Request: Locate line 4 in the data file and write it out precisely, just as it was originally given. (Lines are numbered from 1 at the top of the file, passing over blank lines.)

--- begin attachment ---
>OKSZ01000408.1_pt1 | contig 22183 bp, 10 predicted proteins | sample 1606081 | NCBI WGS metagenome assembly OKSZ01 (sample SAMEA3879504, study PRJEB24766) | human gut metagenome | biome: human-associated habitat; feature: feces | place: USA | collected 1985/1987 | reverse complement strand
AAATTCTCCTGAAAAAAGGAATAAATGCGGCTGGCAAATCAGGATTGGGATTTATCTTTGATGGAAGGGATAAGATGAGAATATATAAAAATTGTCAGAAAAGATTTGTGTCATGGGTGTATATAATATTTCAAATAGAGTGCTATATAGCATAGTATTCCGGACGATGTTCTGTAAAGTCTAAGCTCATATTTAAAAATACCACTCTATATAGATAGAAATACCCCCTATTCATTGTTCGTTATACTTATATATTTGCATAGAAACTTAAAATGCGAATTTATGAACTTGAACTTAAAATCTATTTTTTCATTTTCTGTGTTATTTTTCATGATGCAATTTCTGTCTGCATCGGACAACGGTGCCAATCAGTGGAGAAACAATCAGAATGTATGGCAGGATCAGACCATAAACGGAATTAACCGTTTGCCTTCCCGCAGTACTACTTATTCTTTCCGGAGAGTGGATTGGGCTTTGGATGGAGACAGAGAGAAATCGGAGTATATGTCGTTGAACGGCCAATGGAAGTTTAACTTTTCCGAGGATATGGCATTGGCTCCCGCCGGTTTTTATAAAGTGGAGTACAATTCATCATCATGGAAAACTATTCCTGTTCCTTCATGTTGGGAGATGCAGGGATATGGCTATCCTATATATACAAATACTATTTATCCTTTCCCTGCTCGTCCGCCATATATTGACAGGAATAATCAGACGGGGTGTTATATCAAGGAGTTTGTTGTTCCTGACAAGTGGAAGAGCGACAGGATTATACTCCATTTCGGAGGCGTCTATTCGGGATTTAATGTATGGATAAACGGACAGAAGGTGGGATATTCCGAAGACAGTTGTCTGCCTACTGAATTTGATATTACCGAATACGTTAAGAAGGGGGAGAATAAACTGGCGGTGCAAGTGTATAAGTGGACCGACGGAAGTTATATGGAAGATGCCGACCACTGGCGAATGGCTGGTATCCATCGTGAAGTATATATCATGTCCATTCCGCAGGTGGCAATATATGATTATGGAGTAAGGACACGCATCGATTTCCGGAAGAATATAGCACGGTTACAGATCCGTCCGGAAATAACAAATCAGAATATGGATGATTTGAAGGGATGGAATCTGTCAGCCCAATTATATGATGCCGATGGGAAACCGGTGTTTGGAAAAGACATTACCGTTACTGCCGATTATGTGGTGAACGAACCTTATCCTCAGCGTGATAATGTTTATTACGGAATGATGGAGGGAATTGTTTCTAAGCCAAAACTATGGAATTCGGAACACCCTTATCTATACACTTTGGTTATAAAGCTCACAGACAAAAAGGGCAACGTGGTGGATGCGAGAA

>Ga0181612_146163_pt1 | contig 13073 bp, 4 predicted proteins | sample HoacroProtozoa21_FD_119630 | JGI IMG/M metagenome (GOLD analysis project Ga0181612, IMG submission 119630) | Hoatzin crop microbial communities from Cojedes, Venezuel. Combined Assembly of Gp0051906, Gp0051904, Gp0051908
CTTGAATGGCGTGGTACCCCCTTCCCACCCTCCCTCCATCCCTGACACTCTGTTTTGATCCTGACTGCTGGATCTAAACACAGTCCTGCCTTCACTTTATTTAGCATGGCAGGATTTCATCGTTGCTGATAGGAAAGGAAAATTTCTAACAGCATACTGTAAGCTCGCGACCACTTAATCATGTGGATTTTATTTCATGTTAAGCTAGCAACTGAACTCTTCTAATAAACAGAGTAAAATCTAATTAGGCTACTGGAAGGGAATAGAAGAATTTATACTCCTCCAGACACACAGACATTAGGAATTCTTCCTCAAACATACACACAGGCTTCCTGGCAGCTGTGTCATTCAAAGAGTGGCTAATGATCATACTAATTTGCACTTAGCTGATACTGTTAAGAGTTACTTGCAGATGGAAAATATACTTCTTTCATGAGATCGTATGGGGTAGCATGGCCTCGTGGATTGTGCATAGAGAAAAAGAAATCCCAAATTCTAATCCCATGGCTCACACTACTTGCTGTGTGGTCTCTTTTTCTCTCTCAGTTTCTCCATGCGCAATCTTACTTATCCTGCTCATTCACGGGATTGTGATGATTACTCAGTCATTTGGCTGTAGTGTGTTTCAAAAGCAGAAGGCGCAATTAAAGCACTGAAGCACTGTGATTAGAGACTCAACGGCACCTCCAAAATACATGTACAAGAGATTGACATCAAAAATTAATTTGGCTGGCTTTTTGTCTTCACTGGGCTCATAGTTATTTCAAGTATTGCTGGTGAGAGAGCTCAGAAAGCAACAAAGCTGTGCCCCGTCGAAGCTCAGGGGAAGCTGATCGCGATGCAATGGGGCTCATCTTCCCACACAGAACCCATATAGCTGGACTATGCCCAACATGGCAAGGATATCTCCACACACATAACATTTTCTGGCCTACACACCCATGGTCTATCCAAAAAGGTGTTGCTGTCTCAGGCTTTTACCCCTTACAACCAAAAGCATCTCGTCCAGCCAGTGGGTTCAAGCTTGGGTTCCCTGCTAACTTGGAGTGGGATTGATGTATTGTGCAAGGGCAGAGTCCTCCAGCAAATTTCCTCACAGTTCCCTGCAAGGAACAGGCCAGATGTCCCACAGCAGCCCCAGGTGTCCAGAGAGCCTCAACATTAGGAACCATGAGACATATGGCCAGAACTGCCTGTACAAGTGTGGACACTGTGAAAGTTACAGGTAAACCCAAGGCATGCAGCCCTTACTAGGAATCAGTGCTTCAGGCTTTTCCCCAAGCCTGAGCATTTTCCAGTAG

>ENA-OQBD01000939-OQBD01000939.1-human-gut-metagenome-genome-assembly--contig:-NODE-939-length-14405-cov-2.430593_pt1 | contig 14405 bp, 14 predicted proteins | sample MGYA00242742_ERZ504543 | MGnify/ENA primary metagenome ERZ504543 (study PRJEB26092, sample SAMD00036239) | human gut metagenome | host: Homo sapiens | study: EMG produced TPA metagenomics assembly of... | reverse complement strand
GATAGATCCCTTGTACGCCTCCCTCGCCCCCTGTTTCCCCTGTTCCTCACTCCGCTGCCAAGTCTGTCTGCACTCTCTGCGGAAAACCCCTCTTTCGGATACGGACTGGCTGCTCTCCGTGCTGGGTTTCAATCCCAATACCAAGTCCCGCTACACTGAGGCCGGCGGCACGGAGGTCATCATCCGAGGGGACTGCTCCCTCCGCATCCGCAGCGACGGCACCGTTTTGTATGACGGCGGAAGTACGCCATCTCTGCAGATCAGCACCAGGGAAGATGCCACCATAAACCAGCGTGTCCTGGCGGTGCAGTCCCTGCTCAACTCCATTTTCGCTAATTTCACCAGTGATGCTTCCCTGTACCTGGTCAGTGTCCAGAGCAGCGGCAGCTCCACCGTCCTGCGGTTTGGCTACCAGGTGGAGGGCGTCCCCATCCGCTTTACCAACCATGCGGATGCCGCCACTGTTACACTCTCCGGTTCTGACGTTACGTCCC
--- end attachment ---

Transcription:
CTTGAATGGCGTGGTACCCCCTTCCCACCCTCCCTCCATCCCTGACACTCTGTTTTGATCCTGACTGCTGGATCTAAACACAGTCCTGCCTTCACTTTATTTAGCATGGCAGGATTTCATCGTTGCTGATAGGAAAGGAAAATTTCTAACAGCATACTGTAAGCTCGCGACCACTTAATCATGTGGATTTTATTTCATGTTAAGCTAGCAACTGAACTCTTCTAATAAACAGAGTAAAATCTAATTAGGCTACTGGAAGGGAATAGAAGAATTTATACTCCTCCAGACACACAGACATTAGGAATTCTTCCTCAAACATACACACAGGCTTCCTGGCAGCTGTGTCATTCAAAGAGTGGCTAATGATCATACTAATTTGCACTTAGCTGATACTGTTAAGAGTTACTTGCAGATGGAAAATATACTTCTTTCATGAGATCGTATGGGGTAGCATGGCCTCGTGGATTGTGCATAGAGAAAAAGAAATCCCAAATTCTAATCCCATGGCTCACACTACTTGCTGTGTGGTCTCTTTTTCTCTCTCAGTTTCTCCATGCGCAATCTTACTTATCCTGCTCATTCACGGGATTGTGATGATTACTCAGTCATTTGGCTGTAGTGTGTTTCAAAAGCAGAAGGCGCAATTAAAGCACTGAAGCACTGTGATTAGAGACTCAACGGCACCTCCAAAATACATGTACAAGAGATTGACATCAAAAATTAATTTGGCTGGCTTTTTGTCTTCACTGGGCTCATAGTTATTTCAAGTATTGCTGGTGAGAGAGCTCAGAAAGCAACAAAGCTGTGCCCCGTCGAAGCTCAGGGGAAGCTGATCGCGATGCAATGGGGCTCATCTTCCCACACAGAACCCATATAGCTGGACTATGCCCAACATGGCAAGGATATCTCCACACACATAACATTTTCTGGCCTACACACCCATGGTCTATCCAAAAAGGTGTTGCTGTCTCAGGCTTTTACCCCTTACAACCAAAAGCATCTCGTCCAGCCAGTGGGTTCAAGCTTGGGTTCCCTGCTAACTTGGAGTGGGATTGATGTATTGTGCAAGGGCAGAGTCCTCCAGCAAATTTCCTCACAGTTCCCTGCAAGGAACAGGCCAGATGTCCCACAGCAGCCCCAGGTGTCCAGAGAGCCTCAACATTAGGAACCATGAGACATATGGCCAGAACTGCCTGTACAAGTGTGGACACTGTGAAAGTTACAGGTAAACCCAAGGCATGCAGCCCTTACTAGGAATCAGTGCTTCAGGCTTTTCCCCAAGCCTGAGCATTTTCCAGTAG